I want to clarify, is it your understanding that we'll be going through this process once again looking at Bill C-49 and then including some of the those changes? Am I hearing from you that we're going to be here again in a year or two?

2:50 p.m.

Vice-President, Members and External Relations, North America, International Air Transport Association

Douglas Lavin

I can't speak for the minister in terms of what his plans are or what the government's plan is, I can only tell you that his assurance to us when we challenged him on this issue was that it would be addressed in the second phase. As I said, that's the number one priority our member airlines that fly in and out of Canada have.

As you know, Canada gets incredibly high ratings for its aviation infrastructure. They're number one in the world, yet they're 68 in terms of taxes and charges around the world. That has a clear impact on airlines coming to this country.

As Mr. McKenna noted, the idea that ownership and control will change the equation here in terms of low-cost carriers is something we don't agree with because the biggest issue preventing airlines from establishing operations here in Canada is the high cost of doing business.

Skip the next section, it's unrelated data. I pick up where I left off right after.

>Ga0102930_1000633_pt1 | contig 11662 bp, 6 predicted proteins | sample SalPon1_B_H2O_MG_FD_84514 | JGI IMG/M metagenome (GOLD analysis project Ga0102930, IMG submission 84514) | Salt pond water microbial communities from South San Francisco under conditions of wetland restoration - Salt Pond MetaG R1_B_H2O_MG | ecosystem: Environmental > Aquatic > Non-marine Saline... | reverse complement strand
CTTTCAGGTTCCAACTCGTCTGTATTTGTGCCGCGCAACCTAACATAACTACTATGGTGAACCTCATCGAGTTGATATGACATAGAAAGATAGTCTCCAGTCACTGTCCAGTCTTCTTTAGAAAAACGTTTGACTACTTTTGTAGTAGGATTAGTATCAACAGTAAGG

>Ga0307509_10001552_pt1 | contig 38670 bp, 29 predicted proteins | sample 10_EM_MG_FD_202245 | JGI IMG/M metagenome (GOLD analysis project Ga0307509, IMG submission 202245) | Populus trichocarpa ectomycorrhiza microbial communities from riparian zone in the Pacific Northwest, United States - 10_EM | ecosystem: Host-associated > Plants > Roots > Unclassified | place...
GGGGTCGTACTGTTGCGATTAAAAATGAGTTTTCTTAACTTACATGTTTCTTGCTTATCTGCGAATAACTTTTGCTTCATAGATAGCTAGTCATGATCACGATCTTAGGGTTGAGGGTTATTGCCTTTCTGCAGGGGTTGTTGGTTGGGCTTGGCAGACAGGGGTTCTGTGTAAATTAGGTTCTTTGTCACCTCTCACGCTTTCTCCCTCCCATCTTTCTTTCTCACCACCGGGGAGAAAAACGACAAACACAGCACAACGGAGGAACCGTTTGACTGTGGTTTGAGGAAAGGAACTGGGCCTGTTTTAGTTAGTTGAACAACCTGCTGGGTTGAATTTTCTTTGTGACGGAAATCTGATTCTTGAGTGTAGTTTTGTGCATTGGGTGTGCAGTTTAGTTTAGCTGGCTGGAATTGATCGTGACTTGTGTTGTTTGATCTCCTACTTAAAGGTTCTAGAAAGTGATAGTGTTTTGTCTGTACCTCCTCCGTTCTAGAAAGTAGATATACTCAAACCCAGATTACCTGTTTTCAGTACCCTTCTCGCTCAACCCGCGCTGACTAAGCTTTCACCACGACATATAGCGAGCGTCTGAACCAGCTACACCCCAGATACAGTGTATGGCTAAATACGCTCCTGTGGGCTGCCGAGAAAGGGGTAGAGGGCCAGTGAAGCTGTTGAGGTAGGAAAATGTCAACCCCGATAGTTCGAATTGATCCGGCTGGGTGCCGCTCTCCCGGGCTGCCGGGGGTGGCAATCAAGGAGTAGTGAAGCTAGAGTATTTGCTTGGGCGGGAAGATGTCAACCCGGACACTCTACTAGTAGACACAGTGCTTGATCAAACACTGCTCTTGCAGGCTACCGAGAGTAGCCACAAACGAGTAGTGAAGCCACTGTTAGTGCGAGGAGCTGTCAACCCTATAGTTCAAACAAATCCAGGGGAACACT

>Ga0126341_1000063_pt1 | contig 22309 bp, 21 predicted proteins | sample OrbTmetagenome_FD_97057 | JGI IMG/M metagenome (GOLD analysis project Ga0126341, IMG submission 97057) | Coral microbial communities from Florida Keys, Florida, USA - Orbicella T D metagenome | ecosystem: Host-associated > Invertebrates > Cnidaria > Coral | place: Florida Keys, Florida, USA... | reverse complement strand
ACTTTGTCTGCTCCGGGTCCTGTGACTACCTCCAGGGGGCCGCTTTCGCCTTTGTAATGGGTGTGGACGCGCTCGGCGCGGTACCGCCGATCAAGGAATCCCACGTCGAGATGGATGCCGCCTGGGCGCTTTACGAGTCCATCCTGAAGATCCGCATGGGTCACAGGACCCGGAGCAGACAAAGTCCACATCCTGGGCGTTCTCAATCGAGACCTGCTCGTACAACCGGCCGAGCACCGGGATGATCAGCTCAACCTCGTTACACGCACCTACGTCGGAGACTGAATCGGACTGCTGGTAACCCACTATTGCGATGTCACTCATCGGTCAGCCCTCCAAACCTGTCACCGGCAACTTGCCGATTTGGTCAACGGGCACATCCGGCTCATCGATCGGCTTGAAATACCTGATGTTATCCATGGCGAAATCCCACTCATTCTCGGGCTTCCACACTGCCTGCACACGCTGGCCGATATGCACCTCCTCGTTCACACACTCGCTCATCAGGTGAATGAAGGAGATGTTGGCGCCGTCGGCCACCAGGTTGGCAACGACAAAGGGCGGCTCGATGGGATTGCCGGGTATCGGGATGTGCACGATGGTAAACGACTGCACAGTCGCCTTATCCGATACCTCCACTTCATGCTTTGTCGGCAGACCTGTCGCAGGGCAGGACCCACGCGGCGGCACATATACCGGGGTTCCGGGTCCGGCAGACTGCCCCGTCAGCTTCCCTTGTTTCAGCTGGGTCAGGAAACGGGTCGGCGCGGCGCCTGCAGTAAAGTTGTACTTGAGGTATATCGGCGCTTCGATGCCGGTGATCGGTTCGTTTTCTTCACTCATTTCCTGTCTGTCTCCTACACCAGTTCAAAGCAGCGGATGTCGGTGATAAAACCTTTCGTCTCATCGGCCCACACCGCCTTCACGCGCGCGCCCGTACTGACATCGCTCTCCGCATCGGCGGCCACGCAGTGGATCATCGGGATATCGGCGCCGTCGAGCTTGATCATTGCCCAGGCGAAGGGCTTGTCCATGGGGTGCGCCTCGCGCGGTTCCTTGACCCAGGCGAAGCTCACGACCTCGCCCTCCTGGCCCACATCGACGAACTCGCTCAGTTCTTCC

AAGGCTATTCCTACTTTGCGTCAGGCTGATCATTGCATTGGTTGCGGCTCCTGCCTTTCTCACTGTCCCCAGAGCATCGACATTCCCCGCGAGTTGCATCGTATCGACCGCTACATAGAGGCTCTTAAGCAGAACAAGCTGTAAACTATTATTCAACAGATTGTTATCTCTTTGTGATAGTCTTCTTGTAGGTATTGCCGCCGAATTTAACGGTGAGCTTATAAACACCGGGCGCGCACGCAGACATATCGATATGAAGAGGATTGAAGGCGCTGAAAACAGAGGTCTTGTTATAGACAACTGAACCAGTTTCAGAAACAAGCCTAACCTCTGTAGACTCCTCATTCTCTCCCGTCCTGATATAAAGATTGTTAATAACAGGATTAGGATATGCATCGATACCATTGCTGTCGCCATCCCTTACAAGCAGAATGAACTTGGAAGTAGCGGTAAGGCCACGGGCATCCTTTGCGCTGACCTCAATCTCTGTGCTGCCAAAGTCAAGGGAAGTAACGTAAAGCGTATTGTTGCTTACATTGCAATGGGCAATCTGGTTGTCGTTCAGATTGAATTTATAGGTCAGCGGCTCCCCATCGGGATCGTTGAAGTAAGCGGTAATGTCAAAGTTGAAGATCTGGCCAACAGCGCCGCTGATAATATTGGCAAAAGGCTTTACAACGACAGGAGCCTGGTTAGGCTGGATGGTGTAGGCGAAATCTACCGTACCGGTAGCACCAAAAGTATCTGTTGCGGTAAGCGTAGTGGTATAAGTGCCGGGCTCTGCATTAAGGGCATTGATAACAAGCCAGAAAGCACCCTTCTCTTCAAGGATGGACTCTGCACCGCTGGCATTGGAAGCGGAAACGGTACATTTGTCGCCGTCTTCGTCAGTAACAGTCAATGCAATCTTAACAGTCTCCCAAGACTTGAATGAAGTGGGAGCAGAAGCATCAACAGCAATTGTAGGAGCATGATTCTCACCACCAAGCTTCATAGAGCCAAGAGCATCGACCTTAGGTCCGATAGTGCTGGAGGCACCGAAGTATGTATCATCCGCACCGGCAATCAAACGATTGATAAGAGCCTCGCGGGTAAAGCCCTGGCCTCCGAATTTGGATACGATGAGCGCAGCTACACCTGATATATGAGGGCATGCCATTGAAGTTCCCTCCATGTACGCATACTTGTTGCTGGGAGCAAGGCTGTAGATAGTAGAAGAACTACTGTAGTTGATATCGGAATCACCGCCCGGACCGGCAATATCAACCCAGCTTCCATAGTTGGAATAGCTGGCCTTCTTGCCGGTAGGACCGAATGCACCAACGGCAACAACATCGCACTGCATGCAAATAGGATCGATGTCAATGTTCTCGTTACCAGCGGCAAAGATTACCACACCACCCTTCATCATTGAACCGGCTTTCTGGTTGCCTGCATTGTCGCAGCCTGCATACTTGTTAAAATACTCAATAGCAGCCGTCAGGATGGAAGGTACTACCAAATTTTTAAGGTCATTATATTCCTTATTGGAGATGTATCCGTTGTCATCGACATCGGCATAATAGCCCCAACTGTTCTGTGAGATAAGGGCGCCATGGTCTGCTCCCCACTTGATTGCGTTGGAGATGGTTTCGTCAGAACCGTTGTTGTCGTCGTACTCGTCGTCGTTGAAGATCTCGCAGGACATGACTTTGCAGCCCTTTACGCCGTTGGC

I'm hopeful on phase two. I wish it was phase one, but we'll be prepared to do it in any format that the minister proposes.

2:55 p.m.


Kelly Block Conservative Carlton Trail—Eagle Creek, SK

Thank you.

I would open up my next question to any of the witnesses to answer. In your view, does Bill C-49 have the potential to increase or decrease the cost of air travel in Canada?

2:55 p.m.

President and Chief Executive Officer, Air Transport Association of Canada

John McKenna

If I may, as I mentioned, that would all depend on the compensation that is set, the format that is set. If compensation is beyond reasonable, that can only drive up costs down the line.

I can give you an example. Two of my brothers travelled back from Europe this summer, and their flight was delayed by one day. They both got compensation that way exceeded the price they paid for the round-trip ticket for the trip. I'm saying that having this kind of policy in place will only drive up costs for everyone.